Extending Visual Studio 2010 Web Test

Visual Studio has an integrated Web Test tool capable to record navigation in IE to create web tests that can be used even for Load Testing. One of the most interesting capabilities of this tool, is that it is pluggable.

Suppose you have recorded a simple test that verifies the registration procedure for a web site, this test suffer from a well known problem, whenever you will run it, it will try to register the same user again and again and it fails. Moreover, if I want to use this test in a web load test I could not use Data Driven Test because I really want a random string to be generated each time the test is run to be sure that a new username gets registered. Sounds complicated? Maybe not 🙂

First of all add a dll project to your solution, reference the Microsoft.VisualStudio.QualityTools.WebTestFramework library and add this class to the project.

[Description("Generates a random string for a context parameter")]

public class RandomContextParam : WebTestRequestPlugin


     [Description("Context parameter name that we want to create")]

    public String ContextParameterName { get; set; }


     public override void PreRequestDataBinding(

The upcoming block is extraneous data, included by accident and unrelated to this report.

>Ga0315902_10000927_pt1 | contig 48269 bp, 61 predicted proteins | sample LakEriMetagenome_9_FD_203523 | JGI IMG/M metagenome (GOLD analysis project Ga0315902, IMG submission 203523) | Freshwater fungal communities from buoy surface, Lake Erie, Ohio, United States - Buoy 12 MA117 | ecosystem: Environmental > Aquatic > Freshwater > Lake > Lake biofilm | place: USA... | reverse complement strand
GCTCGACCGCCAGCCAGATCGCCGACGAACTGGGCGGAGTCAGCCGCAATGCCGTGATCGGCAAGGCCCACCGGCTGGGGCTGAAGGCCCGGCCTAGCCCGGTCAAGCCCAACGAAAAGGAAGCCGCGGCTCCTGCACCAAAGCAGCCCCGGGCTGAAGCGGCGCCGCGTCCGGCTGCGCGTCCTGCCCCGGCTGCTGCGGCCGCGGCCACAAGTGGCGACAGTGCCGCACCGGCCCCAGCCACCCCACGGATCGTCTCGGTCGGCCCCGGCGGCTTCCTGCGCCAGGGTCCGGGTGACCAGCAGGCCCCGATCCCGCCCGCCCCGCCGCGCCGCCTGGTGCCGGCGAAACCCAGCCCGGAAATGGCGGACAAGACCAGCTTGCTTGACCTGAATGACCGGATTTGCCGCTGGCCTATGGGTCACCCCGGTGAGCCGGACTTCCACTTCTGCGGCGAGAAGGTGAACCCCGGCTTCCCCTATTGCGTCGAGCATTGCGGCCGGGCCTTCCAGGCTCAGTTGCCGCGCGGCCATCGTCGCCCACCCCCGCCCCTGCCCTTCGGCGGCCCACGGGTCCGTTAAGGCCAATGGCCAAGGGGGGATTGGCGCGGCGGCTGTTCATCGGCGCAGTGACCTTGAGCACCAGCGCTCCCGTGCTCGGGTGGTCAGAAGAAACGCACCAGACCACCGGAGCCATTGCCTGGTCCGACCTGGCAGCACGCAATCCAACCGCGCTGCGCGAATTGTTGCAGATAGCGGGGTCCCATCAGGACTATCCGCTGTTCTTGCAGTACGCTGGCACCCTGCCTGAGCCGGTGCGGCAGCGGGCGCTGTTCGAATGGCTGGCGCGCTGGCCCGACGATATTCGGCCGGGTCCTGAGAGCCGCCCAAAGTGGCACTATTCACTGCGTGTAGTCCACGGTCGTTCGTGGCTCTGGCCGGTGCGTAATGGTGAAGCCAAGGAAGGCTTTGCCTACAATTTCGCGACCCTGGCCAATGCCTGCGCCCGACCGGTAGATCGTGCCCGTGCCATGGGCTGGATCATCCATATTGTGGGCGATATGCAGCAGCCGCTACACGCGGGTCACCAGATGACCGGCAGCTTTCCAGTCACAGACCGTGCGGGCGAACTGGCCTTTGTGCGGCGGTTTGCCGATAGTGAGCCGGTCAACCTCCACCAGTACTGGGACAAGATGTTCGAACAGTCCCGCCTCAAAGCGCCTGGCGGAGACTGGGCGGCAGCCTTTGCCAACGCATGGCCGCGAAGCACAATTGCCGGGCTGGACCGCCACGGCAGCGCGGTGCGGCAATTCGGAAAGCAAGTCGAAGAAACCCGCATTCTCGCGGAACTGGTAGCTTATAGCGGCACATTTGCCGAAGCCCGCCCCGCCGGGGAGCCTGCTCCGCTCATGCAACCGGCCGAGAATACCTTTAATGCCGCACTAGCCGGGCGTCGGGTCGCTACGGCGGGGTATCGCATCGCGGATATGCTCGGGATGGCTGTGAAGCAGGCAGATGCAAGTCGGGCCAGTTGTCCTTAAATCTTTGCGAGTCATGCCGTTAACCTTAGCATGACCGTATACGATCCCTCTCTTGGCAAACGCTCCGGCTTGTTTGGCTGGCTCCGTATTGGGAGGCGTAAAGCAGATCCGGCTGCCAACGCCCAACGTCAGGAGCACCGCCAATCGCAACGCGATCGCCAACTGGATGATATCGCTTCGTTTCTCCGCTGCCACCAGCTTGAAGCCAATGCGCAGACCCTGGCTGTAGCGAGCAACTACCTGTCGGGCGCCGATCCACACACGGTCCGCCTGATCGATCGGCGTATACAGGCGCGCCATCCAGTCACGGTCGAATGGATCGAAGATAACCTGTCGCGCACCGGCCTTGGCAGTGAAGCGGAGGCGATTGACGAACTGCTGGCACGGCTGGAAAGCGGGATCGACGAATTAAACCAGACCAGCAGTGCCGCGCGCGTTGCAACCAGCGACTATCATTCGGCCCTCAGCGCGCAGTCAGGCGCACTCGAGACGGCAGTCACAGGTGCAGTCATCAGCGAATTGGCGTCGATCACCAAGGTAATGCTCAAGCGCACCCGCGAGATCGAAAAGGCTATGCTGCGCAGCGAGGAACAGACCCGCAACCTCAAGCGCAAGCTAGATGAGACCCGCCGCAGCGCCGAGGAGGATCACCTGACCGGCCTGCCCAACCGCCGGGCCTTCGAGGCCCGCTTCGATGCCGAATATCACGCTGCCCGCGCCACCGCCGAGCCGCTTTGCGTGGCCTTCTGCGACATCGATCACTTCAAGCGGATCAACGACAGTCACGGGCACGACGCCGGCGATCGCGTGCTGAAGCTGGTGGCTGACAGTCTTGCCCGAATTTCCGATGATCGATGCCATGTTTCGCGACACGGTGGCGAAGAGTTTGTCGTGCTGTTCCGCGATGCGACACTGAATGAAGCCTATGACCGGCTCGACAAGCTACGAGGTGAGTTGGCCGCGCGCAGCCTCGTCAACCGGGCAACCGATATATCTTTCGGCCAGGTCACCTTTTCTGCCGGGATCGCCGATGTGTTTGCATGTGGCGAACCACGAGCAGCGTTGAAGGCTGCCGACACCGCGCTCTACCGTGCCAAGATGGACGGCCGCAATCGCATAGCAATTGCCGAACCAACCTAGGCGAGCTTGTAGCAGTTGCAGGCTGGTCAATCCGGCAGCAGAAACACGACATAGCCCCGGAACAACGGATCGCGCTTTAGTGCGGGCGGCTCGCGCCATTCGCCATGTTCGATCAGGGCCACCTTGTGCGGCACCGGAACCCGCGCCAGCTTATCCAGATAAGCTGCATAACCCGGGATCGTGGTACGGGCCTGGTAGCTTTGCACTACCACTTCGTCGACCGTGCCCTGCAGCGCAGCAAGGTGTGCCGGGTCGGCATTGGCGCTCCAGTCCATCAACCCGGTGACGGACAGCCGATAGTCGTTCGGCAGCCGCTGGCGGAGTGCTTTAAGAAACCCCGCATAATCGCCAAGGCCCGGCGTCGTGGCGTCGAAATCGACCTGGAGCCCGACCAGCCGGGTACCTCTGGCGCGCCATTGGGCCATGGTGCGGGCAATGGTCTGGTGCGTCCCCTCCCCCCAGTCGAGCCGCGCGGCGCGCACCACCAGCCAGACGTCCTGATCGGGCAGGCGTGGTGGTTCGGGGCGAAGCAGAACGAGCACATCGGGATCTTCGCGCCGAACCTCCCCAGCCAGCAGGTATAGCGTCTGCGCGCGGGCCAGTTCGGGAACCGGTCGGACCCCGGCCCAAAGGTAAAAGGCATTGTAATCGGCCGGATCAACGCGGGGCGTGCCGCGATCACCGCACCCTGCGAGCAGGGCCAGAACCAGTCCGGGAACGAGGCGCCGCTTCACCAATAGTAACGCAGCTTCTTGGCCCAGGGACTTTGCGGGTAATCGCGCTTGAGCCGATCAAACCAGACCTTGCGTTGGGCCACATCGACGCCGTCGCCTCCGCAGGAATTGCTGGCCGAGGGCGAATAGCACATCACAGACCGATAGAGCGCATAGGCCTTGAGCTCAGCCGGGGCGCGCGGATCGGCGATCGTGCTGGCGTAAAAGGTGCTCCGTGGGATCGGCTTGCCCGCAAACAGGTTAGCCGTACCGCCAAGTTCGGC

object sender, 

         PreRequestDataBindingEventArgs e)


         var rng = new RNGCryptoServiceProvider();

         byte[] random = new byte[16];


         var value = BitConverter.ToString(random).Replace("-", "");

         e.WebTest.Context.Add(ContextParameterName, value);

         base.PreRequestDataBinding(sender, e);



This is all you need to generate a random string during test, overriding the PreRequestDataBinding, generate a random string, and then add to the test context thanks to e.WebTest.Context.Add() method. Now you can simply take your recorded web test for user registration, reference the project that contains this plugin-in and add a request plug-in


Figure 1: Create the plug-in project, insert the class in it and reference it from the project that contains the web test


Figure 2: Add the plugin to the request where the user is created.

Now you need to configure the plugin, it has only a property that is used to specify the name of the context parameter to use for the random string.


Figure 3: Configure the plugin and the test to use the random string

Now I run the test and verify that the username has a random value.


This simple example shows how simple is to create a plug-in for Visual Studio web test.


Published by

Ricci Gian Maria

.Net programmer, User group and community enthusiast, programmer - aspiring architect - and guitar player :). Visual Studio ALM MVP

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